My 4-year-old daughter is currently obsessed with Pluto.
She has a keen interest in space in general, but Pluto is getting the most attention right now – and is the subject of most of her space-related questions. How cold is Pluto? Why is it a dwarf planet and not a real planet anymore? Could people ever go to Pluto?
Needless to say, she is a huge fan of the SPACE Gallery at the TELUS World of Science Edmonton… and truth be told, I am too.
SPACE stands for Stars, Planets, Astronauts, Comets, Etc. The gallery, which opened in August 2018, is futuristic in appearance, with black walls and white-bordered, octagonal doors. It truly gives visitors a sense of being transported into the final frontier.
We always spend a fair bit of time in the Gallery’s grand entrance at the solar system wall. The planets, sized to scale, and all their special features are showcased beautifully, and I’ve read the information plaques so many times my young astronomy enthusiast can recite some of the facts. She also loves pointing out to me the ever-changing colours of the screen depicting the flares of a brightly coloured sun – and highlighting the tiny speck in the corner that represents the size of the Earth in comparison.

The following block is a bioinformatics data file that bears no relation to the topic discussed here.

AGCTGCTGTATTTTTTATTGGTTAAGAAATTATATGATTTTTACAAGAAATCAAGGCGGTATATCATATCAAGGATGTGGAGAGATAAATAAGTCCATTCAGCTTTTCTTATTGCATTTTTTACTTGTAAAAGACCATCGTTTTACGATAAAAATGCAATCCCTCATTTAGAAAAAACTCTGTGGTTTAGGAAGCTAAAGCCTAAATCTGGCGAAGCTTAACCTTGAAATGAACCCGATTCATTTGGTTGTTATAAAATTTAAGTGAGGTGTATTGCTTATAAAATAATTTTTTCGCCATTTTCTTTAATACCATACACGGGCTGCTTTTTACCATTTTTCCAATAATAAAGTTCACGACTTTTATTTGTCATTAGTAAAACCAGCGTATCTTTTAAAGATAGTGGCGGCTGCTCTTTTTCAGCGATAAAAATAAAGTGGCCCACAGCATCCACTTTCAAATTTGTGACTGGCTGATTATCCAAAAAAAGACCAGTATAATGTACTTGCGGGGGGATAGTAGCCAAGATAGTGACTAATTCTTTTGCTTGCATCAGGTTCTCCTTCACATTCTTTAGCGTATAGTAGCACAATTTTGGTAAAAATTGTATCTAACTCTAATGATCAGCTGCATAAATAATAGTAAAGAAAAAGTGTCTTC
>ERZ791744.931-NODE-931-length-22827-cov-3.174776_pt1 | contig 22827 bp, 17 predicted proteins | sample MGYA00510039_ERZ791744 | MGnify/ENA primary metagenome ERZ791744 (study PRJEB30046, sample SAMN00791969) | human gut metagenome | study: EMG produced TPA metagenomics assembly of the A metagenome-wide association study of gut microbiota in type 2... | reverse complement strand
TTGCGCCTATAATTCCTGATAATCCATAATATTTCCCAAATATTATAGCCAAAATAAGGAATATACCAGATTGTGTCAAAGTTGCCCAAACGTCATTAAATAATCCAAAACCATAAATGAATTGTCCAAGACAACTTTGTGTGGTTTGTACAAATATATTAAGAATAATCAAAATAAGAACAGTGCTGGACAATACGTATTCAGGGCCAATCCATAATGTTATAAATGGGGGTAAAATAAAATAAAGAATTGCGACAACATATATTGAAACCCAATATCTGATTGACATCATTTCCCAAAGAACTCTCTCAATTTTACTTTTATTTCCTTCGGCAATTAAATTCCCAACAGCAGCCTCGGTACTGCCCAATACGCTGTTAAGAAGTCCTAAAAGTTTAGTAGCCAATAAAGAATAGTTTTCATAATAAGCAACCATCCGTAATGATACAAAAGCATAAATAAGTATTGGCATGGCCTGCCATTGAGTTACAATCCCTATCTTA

The entryway to the SPACE Gallery, while bright and beckoning (and incredibly captivating to US), may seem a tad, well, museum-like at first glance. It’s a book not to be judged by its cover. Beyond the planet wall lies an exciting, interactive adventure that kids of all ages will agree is out of this world! (pun intended)
The piece de resistance of the SPACE Gallery at the TELUS World of Science is an area that is innovative and inspiring. Visitors at any age will find intriguing displays and exhibits. Every time I visit, I’m able to read and learn a little bit more, but my studies are usually interrupted by one of my girls tugging my arm to get me to the next activity.
We build and fly rockets (will you have enough fuel and a light enough craft to break the Earth’s atmosphere?), discover black holes, command lunar rovers, plan precise rocket trajectory and even see gravity! It’s a room full of mental and physical challenges disguised as video games and toys – and the kids LOVE it!
Parents, bring your cameras – there are photo ops everywhere! Can your child lift the space rock? Shoot a rocket through the rings? Don’t forget to send Grandma a photo of your little astronaut on the surface of the moon!
Before you head out, grab a seat and catch a showing of Destination Moon in the central theatre. It’s a short retelling of the story of the Apollo moon missions that includes a theatre screen, retro tv screen and even the incredible floor screen. Prominently featured in the Destination Moon theatre is a chunk of moon rock, well-lit for an up close and personal look.
2019 was the 50th anniversary of the first moon landing, just in case you need one more reason to launch an exploration of your own!